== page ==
Lost’s many imitators sought to create compelling stories with big questions and maybe, unlike Lost, universally satisfying answers. But, where they erred was in focusing on the questions that would drive interest instead of focusing on the characters that would make the answers matter. These shows used characters to serve a story while Lost used story to serve its characters. All of the jaw-dropping moments and tangled plot lines don’t matter if the audience doesn’t invest in the characters. Through Lost’s brilliant use of flashbacks we came to know the passengers of Oceanic Flight 815 and we cared about the mystery around them because we cared about them.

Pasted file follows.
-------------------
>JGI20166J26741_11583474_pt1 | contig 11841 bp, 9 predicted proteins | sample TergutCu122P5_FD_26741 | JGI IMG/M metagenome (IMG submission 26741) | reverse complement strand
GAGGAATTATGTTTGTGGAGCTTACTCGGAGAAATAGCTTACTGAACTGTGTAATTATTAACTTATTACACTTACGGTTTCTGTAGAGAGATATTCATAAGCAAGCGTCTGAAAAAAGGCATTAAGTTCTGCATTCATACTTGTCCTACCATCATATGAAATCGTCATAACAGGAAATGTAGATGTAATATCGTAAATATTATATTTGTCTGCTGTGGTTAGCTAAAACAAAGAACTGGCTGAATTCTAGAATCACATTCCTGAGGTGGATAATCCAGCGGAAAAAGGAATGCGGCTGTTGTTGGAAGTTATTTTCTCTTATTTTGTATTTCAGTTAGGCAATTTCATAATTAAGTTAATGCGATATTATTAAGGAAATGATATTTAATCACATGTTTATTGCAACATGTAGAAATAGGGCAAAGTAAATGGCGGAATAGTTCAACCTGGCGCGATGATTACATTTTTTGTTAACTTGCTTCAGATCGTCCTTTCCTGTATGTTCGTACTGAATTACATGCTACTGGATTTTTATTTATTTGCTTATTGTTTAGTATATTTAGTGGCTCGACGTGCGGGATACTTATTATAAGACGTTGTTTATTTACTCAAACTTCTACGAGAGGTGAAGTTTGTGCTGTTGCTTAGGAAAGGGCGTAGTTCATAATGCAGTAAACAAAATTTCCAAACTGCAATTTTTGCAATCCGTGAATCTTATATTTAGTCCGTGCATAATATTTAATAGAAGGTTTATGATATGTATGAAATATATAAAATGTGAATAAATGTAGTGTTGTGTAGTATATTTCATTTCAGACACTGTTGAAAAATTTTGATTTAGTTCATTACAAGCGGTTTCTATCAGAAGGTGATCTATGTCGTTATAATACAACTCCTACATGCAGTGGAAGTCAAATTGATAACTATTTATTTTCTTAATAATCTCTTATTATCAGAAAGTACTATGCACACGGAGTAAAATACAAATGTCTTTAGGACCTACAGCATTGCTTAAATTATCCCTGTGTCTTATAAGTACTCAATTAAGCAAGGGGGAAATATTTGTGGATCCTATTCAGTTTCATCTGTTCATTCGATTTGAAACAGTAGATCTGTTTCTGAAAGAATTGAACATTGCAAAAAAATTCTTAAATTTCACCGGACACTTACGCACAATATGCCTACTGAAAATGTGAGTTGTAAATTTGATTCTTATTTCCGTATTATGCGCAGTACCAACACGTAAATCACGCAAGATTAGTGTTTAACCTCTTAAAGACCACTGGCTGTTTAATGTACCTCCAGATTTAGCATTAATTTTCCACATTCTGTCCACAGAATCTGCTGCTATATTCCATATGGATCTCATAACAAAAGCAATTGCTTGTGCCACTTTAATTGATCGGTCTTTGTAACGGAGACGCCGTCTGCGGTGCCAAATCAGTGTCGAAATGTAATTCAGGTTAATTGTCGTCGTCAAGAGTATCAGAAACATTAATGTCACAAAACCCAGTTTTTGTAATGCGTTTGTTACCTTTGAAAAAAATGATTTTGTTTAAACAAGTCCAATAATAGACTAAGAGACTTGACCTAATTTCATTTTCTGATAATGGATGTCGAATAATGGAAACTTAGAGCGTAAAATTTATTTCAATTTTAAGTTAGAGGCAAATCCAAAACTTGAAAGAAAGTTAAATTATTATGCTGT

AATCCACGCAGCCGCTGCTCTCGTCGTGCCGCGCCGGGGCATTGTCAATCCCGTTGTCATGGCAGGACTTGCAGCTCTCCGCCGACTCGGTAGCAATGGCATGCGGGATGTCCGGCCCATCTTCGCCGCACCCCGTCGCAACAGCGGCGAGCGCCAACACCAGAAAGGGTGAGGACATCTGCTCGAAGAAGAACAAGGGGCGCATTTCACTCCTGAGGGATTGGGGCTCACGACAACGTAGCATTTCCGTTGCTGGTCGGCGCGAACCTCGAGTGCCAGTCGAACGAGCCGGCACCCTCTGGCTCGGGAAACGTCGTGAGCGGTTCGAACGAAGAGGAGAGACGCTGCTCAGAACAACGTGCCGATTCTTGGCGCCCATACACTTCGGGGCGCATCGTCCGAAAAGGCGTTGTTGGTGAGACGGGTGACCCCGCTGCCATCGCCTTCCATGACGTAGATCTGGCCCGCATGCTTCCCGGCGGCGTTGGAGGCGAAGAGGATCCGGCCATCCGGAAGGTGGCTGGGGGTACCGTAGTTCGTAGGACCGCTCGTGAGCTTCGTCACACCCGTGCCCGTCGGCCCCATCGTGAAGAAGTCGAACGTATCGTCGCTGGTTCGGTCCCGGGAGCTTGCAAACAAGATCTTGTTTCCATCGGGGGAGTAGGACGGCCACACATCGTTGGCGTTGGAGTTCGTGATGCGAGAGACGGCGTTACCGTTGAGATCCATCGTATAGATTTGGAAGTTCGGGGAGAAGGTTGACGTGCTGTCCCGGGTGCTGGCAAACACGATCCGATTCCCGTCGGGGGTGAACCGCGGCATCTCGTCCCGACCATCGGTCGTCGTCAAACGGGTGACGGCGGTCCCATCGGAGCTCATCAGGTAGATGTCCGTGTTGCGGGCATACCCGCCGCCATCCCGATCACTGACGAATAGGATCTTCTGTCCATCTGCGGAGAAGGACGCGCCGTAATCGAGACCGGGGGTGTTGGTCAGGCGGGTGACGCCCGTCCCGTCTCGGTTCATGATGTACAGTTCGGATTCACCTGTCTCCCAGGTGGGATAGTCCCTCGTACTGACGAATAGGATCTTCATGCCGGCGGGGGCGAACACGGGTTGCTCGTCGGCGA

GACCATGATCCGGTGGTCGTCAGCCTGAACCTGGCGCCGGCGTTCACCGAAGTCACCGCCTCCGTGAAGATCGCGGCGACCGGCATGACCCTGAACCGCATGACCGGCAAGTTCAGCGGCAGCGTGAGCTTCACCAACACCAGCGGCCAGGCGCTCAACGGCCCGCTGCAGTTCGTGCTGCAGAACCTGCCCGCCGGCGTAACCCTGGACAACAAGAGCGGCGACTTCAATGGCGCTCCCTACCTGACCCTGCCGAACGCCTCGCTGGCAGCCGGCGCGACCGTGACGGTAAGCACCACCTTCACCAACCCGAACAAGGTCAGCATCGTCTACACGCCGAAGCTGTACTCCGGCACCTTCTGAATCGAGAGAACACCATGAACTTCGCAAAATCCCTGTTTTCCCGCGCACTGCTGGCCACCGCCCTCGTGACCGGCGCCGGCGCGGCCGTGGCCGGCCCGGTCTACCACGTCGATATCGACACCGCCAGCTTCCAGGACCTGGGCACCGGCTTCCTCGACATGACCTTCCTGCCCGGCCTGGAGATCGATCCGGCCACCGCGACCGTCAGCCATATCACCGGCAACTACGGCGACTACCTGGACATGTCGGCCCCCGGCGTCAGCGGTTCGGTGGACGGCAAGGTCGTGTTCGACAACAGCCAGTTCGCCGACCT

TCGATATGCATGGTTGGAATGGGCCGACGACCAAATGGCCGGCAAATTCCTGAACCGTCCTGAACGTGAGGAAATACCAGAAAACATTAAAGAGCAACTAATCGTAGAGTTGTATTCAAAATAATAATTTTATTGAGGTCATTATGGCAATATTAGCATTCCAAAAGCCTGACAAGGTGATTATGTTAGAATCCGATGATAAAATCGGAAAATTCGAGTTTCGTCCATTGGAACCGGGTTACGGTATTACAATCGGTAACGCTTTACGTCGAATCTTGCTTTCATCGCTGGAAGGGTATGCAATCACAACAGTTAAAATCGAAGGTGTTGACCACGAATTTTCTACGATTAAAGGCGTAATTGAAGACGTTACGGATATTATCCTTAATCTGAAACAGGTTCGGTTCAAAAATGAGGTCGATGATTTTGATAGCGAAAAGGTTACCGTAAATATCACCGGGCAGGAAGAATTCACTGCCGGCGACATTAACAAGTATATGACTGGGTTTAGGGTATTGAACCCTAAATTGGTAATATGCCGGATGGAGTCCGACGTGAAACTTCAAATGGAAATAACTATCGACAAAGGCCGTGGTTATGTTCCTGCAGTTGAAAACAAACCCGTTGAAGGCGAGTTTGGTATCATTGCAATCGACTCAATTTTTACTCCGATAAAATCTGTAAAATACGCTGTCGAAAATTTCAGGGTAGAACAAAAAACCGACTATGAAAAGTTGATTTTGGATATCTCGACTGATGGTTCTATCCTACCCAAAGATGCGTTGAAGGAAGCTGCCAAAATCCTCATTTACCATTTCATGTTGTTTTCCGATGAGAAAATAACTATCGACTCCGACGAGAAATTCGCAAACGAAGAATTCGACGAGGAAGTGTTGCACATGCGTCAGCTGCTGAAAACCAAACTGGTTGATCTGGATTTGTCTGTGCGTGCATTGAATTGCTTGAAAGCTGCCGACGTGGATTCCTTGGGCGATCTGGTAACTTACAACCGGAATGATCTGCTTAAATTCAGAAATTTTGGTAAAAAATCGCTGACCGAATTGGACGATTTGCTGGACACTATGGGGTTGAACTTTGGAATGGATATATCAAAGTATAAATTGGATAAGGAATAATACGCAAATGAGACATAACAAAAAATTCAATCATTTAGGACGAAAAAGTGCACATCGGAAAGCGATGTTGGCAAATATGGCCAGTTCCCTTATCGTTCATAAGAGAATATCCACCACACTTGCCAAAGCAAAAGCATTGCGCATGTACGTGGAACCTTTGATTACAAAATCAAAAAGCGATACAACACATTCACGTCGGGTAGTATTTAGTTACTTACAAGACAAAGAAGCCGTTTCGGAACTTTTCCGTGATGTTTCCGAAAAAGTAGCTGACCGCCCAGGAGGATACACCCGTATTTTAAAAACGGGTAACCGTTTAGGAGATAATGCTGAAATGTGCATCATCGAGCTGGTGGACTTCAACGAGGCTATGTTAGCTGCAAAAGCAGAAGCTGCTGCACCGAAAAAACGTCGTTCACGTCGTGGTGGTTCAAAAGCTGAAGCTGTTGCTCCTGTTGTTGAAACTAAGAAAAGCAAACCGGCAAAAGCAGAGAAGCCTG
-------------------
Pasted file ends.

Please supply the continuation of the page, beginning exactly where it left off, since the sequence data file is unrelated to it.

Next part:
Enter Westworld. In the wake of last week’s huge reveal, the similarities between this show and Lost are becoming ever more apparent. I cannot remember a show since Lost that has inspired this level of hypothesizing and fan interest (GoT doesn’t count because of the books that many viewers had already read). The compulsion to rewatch episodes to look for clues is reminiscent of pausing an episode of Lost to see a corporate logo on a shark’s tail. The various theories the internet has concocted to explain the show’s mysteries have become conversation starters among friends and strangers. But big questions and shocking answers do not alone make this a great show. What does is that we care about the characters caught up in this invisible and suffocating web of immorality, corporate espionage and an inventor’s God-complex.